Apart from the knee, the lateral collateral ligamentinjury in the ankleis another commonly injured ligament in sports people. Twisting the ankle in a downward and inward movement fashion i.e. an inversion sprain while running is the most common mechanism of injury. The foot is most vulnerable to injury when plantar flexed (toes pointed down). There is pain and tenderness on the outer side of the ankle. An MRI can help diagnose the extent of the injury or rule out a fracture of the surrounding bone. Incomplete rehabilitation may lead to persistent or chronic ankle pain and can have significant long-term consequences in athletes who wish to return to sport.

How do you grade a ligament injury?

  • Grade 1- This is the least severe form of ligament injury. The ligament is usually stretched but fibres are still intact. The individual complains of pain and mild swelling around the injured area.
  • Grade 2: This is a more severe form of ligament injury. The ligament fibres are partially torn. The individual complains of pain and swelling and may also have a slight limp or feeling of instability while walking.
  • Grade 3: This is a most severe form of injury. The ligament fibres are fully torn. The individual complains of relatively less pain and swelling but there may be increased instability while walking.


A detailed history and physical examination by a physiotherapist or chiropractor reveals the mechanism of injury. Special tests for ligament instability, reduced range of motion, decreased muscle strength and tenderness around the joint help to diagnose ligament injury. The patient may also recall an audible pop or giving way of the knee in grade 2 and grade 3 sprains. They may also find it difficult to bear weight on the affected leg. There may be episodes of locking where the person is unable to bend or straighten his knee fully. Additional tests like MRI can help identify the extent of injury and any concomitant injuries. A grade 3 ACL rupture is usually accompanied by injury to the MCL and medial meniscus. This is known as the “unhappy triad”.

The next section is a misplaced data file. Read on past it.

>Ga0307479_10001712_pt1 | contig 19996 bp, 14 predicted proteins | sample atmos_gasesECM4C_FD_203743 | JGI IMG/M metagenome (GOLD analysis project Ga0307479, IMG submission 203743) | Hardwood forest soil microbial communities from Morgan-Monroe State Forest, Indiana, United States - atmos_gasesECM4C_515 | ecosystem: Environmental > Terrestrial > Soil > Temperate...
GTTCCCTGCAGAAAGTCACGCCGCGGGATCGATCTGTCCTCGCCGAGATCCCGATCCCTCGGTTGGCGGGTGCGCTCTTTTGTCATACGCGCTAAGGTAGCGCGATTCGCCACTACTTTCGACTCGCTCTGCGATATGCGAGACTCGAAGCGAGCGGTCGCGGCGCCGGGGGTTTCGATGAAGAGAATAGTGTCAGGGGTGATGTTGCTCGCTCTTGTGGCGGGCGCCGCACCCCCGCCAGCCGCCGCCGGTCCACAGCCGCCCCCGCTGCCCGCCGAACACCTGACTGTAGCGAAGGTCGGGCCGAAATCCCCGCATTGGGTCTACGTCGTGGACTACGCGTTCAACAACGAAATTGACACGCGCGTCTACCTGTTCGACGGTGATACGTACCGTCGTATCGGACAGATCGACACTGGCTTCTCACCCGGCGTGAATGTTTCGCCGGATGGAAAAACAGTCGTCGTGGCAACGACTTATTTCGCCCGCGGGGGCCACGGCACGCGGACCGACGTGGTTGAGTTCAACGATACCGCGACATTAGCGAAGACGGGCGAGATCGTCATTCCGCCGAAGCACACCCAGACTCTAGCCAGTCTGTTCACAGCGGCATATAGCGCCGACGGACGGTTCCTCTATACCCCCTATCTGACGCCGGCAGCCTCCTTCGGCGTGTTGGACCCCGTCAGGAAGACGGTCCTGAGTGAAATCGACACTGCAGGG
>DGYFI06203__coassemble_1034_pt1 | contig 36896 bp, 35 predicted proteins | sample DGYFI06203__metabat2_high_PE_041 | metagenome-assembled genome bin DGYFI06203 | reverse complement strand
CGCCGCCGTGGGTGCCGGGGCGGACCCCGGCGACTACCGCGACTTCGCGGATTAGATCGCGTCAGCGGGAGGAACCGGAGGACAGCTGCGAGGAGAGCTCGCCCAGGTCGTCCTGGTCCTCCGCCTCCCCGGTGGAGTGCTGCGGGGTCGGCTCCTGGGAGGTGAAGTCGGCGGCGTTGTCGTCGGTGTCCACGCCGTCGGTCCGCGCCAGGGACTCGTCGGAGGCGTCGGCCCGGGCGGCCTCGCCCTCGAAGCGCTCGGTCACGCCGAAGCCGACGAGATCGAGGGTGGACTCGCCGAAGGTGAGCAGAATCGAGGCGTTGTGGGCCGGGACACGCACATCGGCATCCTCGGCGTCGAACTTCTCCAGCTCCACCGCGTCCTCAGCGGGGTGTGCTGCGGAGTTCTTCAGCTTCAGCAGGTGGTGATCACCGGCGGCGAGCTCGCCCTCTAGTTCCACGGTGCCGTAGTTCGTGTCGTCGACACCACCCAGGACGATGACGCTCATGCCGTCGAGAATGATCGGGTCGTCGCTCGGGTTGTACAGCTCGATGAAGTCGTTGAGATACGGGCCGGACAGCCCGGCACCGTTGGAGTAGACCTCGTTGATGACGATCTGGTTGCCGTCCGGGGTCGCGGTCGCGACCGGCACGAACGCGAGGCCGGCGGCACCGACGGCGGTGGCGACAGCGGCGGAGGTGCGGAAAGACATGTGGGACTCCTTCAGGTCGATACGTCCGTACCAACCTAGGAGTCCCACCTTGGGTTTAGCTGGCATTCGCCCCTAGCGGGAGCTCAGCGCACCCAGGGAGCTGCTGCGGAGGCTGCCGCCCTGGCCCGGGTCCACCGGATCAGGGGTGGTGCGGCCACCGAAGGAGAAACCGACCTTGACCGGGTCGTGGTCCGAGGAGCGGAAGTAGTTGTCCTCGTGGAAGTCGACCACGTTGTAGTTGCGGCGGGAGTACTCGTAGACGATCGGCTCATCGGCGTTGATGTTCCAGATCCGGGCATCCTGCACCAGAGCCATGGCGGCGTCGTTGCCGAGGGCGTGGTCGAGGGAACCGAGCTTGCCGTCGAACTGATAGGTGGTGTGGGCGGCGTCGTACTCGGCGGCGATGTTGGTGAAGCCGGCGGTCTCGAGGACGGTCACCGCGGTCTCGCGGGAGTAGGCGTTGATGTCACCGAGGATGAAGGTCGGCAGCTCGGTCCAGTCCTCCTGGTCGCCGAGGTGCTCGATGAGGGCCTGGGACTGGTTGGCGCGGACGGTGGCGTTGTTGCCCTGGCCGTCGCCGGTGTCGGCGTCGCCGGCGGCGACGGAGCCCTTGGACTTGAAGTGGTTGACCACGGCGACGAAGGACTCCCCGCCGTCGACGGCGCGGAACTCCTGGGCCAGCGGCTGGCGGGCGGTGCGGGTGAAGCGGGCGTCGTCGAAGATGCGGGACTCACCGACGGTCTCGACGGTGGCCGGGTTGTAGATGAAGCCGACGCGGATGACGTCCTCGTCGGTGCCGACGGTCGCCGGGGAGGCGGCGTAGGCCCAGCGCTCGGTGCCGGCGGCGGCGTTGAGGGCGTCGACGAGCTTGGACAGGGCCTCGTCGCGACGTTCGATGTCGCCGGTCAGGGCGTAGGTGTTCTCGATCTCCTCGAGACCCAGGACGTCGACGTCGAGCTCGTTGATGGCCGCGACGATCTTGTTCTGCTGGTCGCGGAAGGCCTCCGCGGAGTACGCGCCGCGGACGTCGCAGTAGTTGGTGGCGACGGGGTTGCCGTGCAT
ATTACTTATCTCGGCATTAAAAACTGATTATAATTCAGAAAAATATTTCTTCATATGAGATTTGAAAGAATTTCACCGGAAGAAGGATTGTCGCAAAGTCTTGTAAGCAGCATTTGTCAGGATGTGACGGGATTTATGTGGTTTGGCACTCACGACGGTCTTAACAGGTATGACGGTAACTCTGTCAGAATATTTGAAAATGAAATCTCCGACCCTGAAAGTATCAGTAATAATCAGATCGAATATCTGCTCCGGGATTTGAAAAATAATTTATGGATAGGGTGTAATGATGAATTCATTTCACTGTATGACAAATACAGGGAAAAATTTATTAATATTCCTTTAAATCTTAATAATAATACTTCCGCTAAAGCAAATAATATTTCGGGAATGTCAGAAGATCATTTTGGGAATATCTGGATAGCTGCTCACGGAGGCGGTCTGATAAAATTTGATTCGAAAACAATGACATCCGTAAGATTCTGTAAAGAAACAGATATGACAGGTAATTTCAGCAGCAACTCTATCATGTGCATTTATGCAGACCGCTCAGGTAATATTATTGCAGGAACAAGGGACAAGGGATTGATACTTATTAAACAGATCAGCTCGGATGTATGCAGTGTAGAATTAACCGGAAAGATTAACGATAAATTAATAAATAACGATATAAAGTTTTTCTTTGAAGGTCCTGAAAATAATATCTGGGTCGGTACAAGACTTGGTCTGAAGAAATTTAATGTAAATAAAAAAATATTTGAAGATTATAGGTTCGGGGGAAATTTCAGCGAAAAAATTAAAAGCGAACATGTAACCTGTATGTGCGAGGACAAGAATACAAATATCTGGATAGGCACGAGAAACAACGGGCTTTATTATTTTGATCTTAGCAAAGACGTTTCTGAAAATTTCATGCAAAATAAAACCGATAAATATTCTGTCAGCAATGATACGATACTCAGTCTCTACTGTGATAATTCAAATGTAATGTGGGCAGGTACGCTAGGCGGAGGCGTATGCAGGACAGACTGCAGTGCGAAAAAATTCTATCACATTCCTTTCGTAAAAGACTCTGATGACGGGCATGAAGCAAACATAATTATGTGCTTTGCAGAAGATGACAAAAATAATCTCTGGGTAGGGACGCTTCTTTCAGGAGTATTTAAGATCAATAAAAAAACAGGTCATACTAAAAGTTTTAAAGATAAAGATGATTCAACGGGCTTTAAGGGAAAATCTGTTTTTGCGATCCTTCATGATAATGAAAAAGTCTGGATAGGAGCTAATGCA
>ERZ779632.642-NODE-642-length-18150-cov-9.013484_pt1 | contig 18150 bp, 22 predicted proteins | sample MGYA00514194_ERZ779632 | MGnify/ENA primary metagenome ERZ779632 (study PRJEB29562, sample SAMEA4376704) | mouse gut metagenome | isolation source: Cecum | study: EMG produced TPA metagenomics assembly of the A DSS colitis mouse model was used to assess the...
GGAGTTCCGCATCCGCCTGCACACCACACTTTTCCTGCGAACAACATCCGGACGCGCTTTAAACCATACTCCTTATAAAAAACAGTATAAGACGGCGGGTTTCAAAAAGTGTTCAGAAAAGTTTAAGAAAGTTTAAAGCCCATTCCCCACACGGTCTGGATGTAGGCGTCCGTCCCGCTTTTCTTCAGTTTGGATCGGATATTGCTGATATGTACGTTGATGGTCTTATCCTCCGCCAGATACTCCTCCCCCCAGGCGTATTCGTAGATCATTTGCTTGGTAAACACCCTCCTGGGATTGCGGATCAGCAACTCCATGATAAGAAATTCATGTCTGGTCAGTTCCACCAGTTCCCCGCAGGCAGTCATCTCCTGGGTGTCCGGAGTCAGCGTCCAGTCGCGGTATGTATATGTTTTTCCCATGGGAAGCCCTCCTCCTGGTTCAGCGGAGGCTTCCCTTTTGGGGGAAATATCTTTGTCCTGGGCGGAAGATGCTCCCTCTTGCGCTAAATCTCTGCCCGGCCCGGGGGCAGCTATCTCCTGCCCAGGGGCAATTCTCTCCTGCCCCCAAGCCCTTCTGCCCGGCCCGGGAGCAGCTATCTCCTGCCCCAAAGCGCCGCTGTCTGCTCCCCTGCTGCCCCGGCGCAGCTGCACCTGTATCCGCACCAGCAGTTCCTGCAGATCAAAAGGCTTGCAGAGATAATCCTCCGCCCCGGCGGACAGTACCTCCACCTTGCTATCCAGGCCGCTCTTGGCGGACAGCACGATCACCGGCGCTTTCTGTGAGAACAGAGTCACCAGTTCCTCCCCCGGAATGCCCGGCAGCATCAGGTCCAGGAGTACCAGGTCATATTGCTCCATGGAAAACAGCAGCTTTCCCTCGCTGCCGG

A grade 3 ligament rupture usually requires reconstructive surgery. Grade 1 and Grade 2 sprains usually heal in 3-12 weeks with the athlete returning to sports in 3-4 months following intensive rehabilitation. It takes around 6-14 months for an athlete to return to competitive sports following a surgical repair.

How do you rehabilitation a Ligament Injury?

Initial rehabilitation of soft tissue injuries involving the ligament usually entails it being kept in a shortened position to allow healing during which the muscles are put through isometric and short arc exercises.

The hamstrings are considered to work synchronously with the ACL while the quadriceps are antagonists (they work to oppose this action). Thus, in the early phases, hamstrings strengthening is emphasised over quadriceps strengthening. In case of MCL injury however, quadriceps strengthening is emphasised to achieve early knee extension.

To find out more about soft tissue injuries, contact the Physio Clinic Naas & Newbridge on:
(045) 874 682